System 10 monitors the volume container for changes in configuration (step 315). If a modification in the volume container is identified (decision step 320), system 10 modifies a mapping between one or more the host servers 25 and one or more the storage volumes 50 (step 325, illustrated in more detail in method 500 of
System 10 automatically establishes a mapping between the host servers 25 and the storage volumes 50 as illustrated by method 400 of
When no storage volumes 50 remain for mapping (decision step 415), system 10 selects one of the host servers 25 (i.e., the host server 1, 15) (step 425). System 10 maps the storage volumes 50 to the selected host server, the host server 1, 15 (step 430). System 10 determines whether additional host servers 25 remain for mapping (decision step 435). If yes, system 10 selects a next host server from the host servers 25 and repeats step 430 and step 435. When no host servers 25 remain for mapping (decision step 435), system 10 exits initial mapping (step 445).
Method 400 illustrates an exemplary order for automatically mapping the host servers 25 and the storage volumes 50. Mapping of the storage volumes 50 (step 405 through step 420) may be performed after mapping of the host servers 25 (step 425 through step 440). Furthermore, mapping of individual volume containers 50 may be interspersed with mapping of individual host servers 25.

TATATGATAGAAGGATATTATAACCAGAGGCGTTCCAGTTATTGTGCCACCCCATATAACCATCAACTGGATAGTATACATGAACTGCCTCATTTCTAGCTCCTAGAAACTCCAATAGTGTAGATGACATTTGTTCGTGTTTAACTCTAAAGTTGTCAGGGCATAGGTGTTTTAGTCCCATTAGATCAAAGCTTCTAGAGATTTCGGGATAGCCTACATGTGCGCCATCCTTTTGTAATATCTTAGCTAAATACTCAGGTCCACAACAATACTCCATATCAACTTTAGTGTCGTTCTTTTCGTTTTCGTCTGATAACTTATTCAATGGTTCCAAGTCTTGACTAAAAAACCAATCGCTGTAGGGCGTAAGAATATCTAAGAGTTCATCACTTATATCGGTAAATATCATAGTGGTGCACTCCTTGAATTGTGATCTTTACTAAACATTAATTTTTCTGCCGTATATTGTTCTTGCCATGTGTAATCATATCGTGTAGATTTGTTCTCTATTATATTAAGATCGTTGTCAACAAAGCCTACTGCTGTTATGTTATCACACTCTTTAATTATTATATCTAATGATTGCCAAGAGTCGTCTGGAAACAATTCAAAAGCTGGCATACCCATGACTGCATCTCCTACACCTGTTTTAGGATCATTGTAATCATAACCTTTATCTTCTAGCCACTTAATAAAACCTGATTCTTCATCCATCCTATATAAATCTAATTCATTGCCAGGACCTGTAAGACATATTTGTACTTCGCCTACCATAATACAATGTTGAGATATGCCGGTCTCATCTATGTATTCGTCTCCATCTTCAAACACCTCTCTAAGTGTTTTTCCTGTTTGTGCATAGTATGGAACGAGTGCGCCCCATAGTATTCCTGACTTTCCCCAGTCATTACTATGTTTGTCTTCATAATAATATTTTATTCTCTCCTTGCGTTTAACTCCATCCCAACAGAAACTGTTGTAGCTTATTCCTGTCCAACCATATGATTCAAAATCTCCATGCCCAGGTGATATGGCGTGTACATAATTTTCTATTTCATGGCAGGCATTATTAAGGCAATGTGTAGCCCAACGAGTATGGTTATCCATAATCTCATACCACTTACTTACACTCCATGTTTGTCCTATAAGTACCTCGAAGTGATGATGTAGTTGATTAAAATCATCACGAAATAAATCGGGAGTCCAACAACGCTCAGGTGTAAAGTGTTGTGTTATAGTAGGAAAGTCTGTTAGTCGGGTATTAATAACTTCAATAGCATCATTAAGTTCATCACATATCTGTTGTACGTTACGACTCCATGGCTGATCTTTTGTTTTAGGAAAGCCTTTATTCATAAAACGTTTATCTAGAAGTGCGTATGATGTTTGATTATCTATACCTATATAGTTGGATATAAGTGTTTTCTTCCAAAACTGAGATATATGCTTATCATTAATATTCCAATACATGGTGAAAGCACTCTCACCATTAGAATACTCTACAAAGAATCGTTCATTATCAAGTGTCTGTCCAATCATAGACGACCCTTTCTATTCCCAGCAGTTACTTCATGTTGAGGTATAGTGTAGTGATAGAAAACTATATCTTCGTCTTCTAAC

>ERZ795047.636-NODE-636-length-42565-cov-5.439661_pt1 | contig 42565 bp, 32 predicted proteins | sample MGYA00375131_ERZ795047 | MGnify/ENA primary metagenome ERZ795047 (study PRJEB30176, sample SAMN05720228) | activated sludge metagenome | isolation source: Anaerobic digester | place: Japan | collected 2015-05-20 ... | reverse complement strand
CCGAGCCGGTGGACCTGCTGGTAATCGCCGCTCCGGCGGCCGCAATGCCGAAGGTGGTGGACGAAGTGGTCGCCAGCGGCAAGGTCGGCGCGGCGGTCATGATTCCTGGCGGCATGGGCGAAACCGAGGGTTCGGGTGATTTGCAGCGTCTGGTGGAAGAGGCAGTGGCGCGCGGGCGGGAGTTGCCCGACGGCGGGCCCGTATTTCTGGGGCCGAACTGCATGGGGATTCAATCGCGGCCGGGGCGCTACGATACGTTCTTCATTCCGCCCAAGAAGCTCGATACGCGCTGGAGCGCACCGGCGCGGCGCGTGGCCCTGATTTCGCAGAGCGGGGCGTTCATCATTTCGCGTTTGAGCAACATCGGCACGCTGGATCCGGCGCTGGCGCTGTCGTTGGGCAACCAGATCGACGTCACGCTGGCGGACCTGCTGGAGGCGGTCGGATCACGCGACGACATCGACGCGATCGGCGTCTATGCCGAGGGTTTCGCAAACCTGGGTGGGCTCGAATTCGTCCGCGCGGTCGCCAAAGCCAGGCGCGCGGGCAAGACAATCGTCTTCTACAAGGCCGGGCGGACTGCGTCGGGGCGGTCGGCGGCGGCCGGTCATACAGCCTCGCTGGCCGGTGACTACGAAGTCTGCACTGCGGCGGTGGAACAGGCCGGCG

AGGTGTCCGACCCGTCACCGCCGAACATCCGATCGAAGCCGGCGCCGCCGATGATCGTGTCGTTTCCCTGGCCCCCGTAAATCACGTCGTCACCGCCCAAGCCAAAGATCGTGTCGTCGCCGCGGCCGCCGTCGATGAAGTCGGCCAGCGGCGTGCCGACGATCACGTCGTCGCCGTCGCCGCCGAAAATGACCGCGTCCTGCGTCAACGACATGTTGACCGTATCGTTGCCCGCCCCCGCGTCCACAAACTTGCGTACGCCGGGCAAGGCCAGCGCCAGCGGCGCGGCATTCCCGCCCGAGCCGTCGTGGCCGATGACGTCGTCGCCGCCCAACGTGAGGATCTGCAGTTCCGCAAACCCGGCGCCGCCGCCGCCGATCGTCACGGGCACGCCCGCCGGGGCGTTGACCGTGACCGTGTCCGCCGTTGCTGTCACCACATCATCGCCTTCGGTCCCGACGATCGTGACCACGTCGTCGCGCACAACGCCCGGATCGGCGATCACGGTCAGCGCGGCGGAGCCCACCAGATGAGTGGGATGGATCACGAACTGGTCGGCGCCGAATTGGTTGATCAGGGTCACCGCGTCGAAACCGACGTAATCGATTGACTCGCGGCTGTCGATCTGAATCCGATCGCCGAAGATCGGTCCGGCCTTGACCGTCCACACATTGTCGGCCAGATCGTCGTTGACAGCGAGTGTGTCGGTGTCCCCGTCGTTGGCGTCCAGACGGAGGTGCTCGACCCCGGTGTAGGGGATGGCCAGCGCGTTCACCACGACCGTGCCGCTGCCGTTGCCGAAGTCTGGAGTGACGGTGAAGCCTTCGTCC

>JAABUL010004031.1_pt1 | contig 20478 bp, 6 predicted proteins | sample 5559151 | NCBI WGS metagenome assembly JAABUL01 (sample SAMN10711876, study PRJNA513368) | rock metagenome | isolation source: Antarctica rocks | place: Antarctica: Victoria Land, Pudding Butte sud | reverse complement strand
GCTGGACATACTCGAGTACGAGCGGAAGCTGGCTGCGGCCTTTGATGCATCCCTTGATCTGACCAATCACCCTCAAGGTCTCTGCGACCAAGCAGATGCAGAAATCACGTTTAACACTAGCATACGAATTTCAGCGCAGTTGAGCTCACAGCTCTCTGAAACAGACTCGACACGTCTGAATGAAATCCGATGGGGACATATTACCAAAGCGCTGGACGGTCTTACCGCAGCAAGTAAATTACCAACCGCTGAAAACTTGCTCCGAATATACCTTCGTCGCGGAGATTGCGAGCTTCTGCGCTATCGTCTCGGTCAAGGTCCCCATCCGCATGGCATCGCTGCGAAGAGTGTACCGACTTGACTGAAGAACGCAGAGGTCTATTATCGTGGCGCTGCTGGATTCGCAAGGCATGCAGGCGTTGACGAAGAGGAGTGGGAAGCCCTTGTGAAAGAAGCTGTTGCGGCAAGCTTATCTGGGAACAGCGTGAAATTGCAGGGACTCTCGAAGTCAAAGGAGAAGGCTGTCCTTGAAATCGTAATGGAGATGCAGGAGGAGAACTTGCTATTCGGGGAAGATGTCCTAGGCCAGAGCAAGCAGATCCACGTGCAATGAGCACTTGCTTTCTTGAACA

If a storage volume such as storage volume 1, 40, is being removed from the volume container (decision step 530), system 10 unmaps the host servers 25 in the volume container from the removed storage volume, storage volume 1, 40 (step 535). If a host server such as the host server 1, 15, is being removed to the volume container (decision step 540), system 10 unmaps the storage volumes 50 in the volume container from the removed host server, server 1, 15 (step 545). System 10 exits mapping modification (step 550).
Method 500 illustrates an exemplary order for modifying the mapping the host servers 25 and the storage volume 50 in the volume container. The host servers 25 and the storage volumes 50 may be added or removed in any order.